The remit of senior HR people is widening along with their job titles, and a new breed of HR director is emerging. Jo Sellwood asks whether this is a good thing and what the impact will be.
The global credit crunch may have thrown financial markets into turmoil but skills shortages and the need to recruit and retain the best and brightest people continues. This war for talent is just as fierce in HR as it is in any other function.
HR has become more critical to the business and more strategic, as it has worked closely with management to help boost profit margins, increase productivity, improve retention and enhance employee engagement. To help achieve this, HR directors are increasingly playing a much broader role within their organisations.
This trend has also produced an increasingly sought-after breed of HR director – someone who can do the technical HR remit but who also has the competence to act strategically and work in partnership with general management and the line.
We are talking about individuals who can combine functional expertise with softer skills around effective influencing, communication and teamwork to deliver to business targets. This is true not just of the UK, but globally. Multinational companies are re-organising HR to become a global function capable of operating across the world in defined and virtual teams.
Sometimes, the enhanced HR role is the result of combining two or more functional departments under a single management. In other instances, firms link with communications or combine the role with marketing.
This diversification is reflected in a spate of new job titles which reflect these responsibilities. We have seen ‘directors of people and organisational efficiency’, ‘strategic director of HR’, and ‘directors of people and policy’.
But this is not about title inflation. These new jobs reflect the reality of combining business-critical functions and roles around employee engagement and talent management – such as internal communications – under the HR umbrella.
HR managers and executives with an ambition to reach these senior strategic roles need to carefully plan their own career development within the organisation. Importantly, they need to develop crucial softer influencing skills, learn the language of business and actively contribute to the bottom-line.
We are increasingly asked to find HR professionals with the experience and gravitas to take on this strategic HR role.
So what is the ideal candidate for the job? An individual who can combine the softer skills of influencing and teamwork yet has the competence to act strategically and deliver to business targets. These behavioral skills and competencies are often best developed through business exposure and having an inherent commercial awareness and interest.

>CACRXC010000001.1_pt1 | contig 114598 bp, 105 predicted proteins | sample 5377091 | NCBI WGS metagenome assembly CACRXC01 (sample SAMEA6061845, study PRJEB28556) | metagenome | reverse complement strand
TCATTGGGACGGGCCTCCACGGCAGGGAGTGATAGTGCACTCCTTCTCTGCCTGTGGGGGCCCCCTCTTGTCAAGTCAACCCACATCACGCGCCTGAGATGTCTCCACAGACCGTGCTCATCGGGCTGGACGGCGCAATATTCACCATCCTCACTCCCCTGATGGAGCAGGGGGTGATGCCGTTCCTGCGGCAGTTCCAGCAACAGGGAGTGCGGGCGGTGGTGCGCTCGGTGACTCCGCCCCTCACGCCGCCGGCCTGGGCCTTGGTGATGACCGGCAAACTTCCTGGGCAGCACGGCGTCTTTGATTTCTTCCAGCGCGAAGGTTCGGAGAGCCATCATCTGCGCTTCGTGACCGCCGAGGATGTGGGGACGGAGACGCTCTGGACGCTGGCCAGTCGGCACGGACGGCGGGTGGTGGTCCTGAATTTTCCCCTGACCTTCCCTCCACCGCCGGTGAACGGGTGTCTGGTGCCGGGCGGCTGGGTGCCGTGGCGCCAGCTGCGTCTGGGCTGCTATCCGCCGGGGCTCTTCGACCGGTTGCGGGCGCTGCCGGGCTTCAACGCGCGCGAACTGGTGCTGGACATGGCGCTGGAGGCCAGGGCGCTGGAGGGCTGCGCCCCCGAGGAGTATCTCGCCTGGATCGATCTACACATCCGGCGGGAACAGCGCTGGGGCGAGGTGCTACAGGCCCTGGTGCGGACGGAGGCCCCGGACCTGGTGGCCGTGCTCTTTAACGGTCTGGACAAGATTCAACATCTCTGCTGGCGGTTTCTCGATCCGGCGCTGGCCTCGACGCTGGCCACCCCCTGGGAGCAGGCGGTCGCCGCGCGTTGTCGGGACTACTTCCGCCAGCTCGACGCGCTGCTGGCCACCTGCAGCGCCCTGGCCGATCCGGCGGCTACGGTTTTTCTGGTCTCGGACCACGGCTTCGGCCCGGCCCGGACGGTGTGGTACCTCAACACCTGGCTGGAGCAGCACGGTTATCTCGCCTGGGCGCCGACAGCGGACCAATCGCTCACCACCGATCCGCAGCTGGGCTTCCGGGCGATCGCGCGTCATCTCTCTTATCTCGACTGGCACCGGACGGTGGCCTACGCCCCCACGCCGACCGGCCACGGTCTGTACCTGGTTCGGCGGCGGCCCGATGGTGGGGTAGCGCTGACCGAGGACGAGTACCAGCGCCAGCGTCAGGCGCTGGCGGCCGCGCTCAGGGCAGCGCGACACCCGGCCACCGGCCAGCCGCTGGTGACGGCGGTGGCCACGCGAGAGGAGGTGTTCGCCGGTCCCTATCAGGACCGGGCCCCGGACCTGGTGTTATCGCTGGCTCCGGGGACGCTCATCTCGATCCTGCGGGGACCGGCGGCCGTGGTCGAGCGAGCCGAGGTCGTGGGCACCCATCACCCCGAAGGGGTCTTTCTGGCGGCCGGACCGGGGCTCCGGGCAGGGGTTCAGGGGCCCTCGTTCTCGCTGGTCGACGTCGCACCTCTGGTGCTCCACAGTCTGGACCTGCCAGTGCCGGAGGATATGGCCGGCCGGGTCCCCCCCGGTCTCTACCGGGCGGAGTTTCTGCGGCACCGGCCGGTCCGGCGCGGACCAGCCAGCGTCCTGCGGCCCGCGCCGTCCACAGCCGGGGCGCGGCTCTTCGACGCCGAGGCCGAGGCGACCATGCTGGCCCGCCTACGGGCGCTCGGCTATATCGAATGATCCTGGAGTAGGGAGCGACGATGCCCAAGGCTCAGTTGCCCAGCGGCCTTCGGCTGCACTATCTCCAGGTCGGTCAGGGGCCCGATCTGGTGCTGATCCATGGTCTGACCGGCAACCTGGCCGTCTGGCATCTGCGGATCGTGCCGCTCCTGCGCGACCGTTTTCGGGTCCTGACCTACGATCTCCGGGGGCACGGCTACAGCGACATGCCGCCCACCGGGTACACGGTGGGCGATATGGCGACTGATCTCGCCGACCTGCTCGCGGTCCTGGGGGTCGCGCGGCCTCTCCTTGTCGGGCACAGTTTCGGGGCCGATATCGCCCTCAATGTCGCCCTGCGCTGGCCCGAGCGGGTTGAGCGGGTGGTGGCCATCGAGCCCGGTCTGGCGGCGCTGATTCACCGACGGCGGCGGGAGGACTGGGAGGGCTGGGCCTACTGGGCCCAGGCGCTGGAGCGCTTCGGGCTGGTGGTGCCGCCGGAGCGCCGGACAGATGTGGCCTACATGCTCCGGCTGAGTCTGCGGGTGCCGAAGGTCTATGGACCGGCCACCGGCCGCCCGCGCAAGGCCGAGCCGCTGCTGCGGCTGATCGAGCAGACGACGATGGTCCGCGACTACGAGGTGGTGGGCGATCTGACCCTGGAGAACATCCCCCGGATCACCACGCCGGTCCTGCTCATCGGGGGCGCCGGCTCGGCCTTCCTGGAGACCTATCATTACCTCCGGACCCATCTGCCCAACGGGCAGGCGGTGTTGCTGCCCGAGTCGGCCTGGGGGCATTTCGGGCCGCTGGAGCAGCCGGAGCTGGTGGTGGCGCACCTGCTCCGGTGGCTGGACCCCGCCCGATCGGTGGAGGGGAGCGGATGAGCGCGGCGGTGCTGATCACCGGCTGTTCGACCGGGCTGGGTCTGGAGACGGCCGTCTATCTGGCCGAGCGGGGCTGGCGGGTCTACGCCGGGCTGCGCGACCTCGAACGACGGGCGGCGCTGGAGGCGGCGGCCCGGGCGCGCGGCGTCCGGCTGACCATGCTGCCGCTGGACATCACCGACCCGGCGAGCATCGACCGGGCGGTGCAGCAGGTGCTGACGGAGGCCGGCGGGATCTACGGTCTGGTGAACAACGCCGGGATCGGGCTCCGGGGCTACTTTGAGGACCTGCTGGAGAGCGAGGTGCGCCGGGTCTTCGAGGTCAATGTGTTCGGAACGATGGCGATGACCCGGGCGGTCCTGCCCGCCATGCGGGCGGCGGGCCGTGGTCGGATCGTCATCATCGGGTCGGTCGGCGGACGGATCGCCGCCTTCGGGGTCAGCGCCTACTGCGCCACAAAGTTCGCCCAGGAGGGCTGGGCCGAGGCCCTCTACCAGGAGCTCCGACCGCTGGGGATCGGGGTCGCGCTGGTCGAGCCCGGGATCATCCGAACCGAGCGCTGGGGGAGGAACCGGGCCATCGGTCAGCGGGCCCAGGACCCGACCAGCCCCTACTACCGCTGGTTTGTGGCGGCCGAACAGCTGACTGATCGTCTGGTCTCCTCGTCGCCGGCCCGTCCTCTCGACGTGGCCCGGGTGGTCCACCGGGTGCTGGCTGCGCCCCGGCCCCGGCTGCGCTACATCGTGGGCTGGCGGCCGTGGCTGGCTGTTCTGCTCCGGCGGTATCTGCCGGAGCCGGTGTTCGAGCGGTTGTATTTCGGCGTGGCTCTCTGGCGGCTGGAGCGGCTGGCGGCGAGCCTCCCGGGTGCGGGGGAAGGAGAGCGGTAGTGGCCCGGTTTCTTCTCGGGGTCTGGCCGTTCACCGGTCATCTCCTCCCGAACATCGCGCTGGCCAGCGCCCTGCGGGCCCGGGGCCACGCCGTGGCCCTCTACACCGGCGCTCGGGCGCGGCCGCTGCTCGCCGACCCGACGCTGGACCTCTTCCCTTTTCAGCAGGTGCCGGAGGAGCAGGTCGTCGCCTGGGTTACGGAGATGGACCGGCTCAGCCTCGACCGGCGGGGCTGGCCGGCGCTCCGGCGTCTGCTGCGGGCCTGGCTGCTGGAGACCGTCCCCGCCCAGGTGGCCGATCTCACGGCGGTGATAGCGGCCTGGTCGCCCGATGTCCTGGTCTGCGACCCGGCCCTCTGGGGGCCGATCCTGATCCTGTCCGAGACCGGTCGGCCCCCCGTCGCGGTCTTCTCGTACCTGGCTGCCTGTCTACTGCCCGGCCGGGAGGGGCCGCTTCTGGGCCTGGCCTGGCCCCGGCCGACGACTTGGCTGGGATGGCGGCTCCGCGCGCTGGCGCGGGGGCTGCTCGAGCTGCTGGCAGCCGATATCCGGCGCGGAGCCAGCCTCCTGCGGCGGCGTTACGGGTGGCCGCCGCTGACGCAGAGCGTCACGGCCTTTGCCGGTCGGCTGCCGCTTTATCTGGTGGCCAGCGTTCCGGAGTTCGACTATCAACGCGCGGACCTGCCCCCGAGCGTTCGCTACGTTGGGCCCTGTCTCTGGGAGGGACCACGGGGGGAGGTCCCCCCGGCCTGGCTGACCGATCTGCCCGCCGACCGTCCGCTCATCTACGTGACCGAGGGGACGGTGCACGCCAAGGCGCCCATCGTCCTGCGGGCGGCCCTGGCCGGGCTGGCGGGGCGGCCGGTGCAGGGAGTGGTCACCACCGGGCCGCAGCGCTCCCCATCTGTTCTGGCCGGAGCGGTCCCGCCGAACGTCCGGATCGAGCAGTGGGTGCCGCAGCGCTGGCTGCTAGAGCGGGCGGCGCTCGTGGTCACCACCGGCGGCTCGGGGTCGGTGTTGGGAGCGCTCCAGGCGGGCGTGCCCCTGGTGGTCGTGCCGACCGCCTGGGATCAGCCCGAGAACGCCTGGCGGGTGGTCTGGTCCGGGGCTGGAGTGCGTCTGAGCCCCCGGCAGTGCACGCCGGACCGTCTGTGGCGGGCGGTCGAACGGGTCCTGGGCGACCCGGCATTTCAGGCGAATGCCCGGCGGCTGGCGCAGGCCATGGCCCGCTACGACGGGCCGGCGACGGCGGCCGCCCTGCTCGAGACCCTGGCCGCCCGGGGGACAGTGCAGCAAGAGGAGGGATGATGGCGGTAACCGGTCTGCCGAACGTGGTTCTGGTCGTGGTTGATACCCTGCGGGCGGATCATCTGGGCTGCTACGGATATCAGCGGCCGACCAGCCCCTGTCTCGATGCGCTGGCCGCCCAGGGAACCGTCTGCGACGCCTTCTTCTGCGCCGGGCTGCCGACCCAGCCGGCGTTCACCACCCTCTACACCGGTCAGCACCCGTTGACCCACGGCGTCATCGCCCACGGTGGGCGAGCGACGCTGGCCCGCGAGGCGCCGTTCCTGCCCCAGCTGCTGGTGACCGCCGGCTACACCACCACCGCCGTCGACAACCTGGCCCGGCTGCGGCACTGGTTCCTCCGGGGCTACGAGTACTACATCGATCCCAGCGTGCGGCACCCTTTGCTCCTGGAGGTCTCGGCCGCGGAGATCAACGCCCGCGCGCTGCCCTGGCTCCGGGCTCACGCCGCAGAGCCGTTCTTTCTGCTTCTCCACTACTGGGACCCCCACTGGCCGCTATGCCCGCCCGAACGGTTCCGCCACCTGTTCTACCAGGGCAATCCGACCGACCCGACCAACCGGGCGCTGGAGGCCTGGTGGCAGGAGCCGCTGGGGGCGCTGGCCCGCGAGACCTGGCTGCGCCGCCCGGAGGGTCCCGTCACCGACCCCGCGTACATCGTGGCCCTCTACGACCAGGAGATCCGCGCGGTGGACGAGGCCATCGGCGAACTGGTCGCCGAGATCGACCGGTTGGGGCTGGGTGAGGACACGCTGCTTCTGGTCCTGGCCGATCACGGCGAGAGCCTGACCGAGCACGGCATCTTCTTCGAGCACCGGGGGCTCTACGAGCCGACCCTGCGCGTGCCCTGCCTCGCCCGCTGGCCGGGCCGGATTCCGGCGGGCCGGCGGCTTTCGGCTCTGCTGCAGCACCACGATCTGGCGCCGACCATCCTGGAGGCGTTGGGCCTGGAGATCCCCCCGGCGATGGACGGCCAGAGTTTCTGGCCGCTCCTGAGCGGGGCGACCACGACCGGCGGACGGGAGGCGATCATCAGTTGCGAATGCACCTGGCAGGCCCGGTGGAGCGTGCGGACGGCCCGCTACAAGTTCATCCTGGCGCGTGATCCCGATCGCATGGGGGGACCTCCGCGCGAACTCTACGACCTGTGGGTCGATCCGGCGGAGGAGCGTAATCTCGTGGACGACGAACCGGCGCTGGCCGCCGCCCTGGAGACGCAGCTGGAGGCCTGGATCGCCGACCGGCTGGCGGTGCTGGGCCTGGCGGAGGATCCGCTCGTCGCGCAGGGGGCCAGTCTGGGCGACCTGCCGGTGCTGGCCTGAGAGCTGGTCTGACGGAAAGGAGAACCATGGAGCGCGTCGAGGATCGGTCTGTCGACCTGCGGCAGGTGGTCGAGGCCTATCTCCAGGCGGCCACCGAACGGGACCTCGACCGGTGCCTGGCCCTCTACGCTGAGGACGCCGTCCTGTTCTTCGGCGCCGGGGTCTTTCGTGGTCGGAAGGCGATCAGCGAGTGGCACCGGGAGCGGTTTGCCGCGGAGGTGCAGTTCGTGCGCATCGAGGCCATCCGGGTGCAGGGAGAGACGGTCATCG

Some strategic HR posts are also being filled by senior managers who transfer their skills over from other functional areas of the business. These people already have experience, excellent leadership and people skills and can operate operationally and strategically and therefore head up a specialism or generalist role with HR technical specialists reporting to them or in their team. Therefore we are seeing other functional managers and directors moving into heads of learning and also HR director positions.
The HR director’s role over the next five years
Globalisation has of course added to HR’s strategic role where it also has an important unifying role to play. This is an area that will continue to grow as multinational companies expand into the emerging BRIC countries Brazil, Russia, India and China. Whilst English is still often the international language of business, HR managers with a foreign language will be an asset in the future.
The war for talent in HR is global and the UK HR talent market is not immune to poaching. US companies in particular are talent spotting in the UK.
Another trend that we are seeing is HR managers from the private sector crossing over to the public sector to gain the strategic experience within a different sector to aid career development.
Again, this is evident internationally where in Australasia, for example, the gap between salaries and responsibilities in the public and private sector is narrowing.
As a broader role emerges for HR and it grows closer to the organisation, HR managers will increasingly become business managers first and foremost but with a functional HR hat on. And as tough times force organisations to be more people-focused, we can also expect to see HR professionals moving across function and even into MD and chief executives roles.
Jo Sellwood is managing director at HR recruitment firm Strategi Search and Selection.